The project “Vitrin” [display case] of the Hungarian cultural association AnthropolisEgyesület and Lindenfeld Partners. The project uses visual anthropology in primary and secondary school teaching, with the idea that history should be linked with an object or a specific person, for it is through them that emotions can be evoked and experienced. A privateinitiative, the project began by working with the history of a single survivor family, its glass case. Initially, the project received support from the Lindenfeld Company and, subsequently, from the European Union. In the course of the project, volunteer primary and secondary school teachers (teachers of media studies, history, and French) were instructed in how to tell personal stories using digital storytelling. Participating students themselves select the stories to be told, do the necessary research, and then make the film. The role of the teacher is to provide thestudents with professional assistance throughout this process. The rationale of the project is the reverse of that for the Shoah Visual History Archive, in which events are documented on the basis of interviews following an interview guide, resulting in personalized stories of the Shoah that can then be taught to students.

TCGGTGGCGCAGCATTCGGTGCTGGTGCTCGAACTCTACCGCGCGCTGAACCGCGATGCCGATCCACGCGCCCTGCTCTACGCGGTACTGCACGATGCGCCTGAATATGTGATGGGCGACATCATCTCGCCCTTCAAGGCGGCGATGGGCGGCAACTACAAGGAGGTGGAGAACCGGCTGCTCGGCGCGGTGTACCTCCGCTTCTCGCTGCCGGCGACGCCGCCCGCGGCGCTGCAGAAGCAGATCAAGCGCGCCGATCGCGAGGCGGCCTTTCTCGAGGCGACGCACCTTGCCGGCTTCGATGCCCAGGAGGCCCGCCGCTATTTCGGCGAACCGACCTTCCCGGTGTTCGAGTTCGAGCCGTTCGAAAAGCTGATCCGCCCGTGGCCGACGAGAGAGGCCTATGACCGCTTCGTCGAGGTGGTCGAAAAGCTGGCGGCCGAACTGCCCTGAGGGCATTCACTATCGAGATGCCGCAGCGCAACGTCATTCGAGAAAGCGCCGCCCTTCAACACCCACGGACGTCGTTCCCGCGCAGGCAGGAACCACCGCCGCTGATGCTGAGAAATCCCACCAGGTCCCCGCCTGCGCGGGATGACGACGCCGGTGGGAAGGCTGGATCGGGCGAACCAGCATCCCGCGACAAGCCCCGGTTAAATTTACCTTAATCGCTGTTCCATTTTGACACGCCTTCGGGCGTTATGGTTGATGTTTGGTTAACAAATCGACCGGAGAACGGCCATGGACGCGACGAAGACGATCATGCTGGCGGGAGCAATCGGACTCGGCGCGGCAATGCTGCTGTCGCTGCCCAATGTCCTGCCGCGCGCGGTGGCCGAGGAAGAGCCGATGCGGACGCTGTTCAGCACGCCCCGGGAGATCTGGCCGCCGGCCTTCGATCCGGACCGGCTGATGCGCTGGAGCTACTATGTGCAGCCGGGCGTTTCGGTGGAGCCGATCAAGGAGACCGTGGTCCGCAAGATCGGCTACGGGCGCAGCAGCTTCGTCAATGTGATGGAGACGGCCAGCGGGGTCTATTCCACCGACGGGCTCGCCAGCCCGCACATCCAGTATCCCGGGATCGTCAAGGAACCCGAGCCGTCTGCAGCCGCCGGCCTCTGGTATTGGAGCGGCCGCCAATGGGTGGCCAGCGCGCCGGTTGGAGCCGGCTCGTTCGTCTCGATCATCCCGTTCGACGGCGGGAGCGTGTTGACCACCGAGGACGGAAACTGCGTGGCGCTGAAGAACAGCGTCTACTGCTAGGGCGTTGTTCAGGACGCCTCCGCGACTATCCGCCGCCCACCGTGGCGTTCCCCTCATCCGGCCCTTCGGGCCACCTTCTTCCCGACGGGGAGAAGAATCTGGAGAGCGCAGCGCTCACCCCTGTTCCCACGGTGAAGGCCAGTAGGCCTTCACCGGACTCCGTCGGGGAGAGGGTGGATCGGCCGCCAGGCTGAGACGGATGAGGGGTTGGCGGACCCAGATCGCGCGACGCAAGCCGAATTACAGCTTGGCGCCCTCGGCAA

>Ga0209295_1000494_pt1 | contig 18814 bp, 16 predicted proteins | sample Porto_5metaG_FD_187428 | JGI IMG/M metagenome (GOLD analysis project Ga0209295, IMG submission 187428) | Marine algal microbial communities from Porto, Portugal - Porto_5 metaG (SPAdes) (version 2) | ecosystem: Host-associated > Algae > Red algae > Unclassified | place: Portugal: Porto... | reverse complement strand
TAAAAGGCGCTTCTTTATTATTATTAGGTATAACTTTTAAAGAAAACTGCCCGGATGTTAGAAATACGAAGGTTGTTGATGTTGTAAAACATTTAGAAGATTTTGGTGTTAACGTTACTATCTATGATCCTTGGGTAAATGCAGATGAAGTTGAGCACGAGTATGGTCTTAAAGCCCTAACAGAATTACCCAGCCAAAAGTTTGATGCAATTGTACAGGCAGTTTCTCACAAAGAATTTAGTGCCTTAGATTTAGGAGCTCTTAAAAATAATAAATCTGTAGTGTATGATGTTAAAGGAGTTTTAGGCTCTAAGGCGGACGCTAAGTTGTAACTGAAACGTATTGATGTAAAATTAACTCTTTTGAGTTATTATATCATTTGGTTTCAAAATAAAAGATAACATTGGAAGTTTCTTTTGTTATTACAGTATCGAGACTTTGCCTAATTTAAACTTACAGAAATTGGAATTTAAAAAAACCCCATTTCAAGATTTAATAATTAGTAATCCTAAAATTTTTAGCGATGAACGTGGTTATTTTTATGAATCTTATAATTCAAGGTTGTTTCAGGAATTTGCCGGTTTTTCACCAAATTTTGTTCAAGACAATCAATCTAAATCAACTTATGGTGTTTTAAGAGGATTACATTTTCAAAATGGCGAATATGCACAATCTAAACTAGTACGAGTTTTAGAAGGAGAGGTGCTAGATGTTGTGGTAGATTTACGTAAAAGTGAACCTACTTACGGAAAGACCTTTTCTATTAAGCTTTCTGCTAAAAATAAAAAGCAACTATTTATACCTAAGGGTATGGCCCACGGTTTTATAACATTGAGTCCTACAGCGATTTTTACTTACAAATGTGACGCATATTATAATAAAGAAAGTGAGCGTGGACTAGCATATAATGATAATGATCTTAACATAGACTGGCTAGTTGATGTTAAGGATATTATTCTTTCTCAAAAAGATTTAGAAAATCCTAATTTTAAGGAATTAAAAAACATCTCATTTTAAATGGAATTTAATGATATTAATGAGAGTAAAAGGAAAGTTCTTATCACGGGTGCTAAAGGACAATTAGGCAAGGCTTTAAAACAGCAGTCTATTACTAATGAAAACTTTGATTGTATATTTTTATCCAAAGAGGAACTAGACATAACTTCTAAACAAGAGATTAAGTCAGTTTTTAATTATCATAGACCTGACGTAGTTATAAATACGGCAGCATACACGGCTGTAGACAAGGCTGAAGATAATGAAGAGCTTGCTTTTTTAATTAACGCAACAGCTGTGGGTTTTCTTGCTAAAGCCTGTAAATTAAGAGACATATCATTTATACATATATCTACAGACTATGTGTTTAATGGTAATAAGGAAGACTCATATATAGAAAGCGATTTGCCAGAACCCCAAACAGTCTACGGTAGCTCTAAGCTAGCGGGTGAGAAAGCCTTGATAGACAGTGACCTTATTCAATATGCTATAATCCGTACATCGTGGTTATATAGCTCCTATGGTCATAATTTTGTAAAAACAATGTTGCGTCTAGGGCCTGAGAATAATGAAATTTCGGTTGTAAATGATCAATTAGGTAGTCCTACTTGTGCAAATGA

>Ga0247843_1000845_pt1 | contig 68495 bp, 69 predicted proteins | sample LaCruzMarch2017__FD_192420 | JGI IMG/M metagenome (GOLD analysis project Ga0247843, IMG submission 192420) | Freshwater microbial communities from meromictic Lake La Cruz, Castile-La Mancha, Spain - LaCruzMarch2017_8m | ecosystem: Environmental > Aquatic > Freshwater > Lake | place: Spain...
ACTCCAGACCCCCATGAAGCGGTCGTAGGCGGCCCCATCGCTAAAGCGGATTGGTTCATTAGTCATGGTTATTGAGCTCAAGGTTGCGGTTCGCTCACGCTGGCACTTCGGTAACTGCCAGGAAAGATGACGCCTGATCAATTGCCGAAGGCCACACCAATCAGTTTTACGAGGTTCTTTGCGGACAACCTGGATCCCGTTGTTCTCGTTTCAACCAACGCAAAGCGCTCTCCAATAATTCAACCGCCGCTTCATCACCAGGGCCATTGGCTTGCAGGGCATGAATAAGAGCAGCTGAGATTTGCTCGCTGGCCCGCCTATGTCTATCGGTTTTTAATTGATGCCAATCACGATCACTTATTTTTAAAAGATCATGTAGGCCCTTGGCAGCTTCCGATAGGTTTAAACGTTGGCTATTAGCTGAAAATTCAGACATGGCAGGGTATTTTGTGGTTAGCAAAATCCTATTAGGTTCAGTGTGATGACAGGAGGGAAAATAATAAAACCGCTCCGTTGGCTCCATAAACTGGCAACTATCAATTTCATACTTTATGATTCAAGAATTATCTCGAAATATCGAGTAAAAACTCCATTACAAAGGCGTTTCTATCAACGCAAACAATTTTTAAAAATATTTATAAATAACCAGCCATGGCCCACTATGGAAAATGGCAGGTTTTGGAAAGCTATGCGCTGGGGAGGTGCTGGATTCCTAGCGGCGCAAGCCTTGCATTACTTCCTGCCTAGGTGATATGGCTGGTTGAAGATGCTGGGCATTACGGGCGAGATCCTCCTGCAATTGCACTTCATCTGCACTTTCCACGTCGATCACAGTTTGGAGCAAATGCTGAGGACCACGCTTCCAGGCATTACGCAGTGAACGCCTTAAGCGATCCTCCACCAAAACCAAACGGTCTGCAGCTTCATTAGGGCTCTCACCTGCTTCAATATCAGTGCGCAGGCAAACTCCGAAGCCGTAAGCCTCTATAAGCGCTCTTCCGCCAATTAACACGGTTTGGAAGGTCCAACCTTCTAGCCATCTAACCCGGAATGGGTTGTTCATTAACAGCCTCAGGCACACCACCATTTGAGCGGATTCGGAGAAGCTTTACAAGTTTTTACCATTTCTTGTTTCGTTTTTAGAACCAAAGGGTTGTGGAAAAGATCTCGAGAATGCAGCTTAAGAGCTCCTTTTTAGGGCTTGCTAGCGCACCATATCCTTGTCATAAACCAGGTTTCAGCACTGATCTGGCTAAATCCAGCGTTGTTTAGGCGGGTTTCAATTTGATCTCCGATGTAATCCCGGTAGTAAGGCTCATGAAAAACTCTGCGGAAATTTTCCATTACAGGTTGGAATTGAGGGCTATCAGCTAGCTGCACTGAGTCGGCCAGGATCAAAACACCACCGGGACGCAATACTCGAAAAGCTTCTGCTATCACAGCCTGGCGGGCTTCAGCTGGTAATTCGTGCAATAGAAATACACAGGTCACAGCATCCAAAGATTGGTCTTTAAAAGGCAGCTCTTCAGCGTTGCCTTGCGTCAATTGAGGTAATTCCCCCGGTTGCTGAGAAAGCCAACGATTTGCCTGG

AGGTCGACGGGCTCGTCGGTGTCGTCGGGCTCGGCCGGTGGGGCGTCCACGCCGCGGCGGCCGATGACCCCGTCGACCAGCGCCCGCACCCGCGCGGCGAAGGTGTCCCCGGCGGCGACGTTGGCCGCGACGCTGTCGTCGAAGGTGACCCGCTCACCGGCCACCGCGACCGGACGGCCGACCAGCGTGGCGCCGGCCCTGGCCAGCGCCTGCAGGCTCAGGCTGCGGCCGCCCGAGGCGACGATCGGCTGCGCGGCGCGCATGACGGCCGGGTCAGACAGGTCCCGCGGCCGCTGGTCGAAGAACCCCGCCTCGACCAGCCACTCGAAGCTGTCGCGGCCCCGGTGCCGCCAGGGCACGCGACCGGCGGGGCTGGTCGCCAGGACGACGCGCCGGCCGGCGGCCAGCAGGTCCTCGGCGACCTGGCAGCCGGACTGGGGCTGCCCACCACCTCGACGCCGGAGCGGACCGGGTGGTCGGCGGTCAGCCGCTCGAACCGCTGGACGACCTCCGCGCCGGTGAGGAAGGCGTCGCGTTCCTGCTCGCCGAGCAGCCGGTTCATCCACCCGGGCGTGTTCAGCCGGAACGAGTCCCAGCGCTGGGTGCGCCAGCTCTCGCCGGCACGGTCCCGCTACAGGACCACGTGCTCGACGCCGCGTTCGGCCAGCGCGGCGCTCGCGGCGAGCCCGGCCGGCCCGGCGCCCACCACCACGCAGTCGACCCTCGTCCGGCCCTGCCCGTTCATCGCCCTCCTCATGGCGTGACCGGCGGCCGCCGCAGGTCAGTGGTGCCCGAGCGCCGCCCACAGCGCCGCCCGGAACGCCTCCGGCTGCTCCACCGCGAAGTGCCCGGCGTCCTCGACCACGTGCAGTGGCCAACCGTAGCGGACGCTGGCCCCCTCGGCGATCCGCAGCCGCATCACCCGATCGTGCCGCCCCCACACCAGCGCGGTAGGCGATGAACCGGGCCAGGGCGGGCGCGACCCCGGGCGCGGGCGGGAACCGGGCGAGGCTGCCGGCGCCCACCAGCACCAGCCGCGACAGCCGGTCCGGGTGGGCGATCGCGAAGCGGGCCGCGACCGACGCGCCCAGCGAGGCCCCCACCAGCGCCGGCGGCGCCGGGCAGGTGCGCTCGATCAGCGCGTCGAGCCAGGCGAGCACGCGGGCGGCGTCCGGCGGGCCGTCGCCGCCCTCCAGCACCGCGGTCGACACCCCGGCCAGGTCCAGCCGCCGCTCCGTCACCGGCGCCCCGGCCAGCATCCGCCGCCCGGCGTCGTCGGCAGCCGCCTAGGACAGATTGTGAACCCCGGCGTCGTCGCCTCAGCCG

The films of the “Vitrin” project are related only tangentially to customary historical narratives, since the choice of topic is up to the students and is their responsibility. Thanks to the students’ familiarity with digital technology, its use in the project caused far fewer difficulties than the organizers hadanticipated.
Giving purpose and meaning to the remembrance of the Holocaust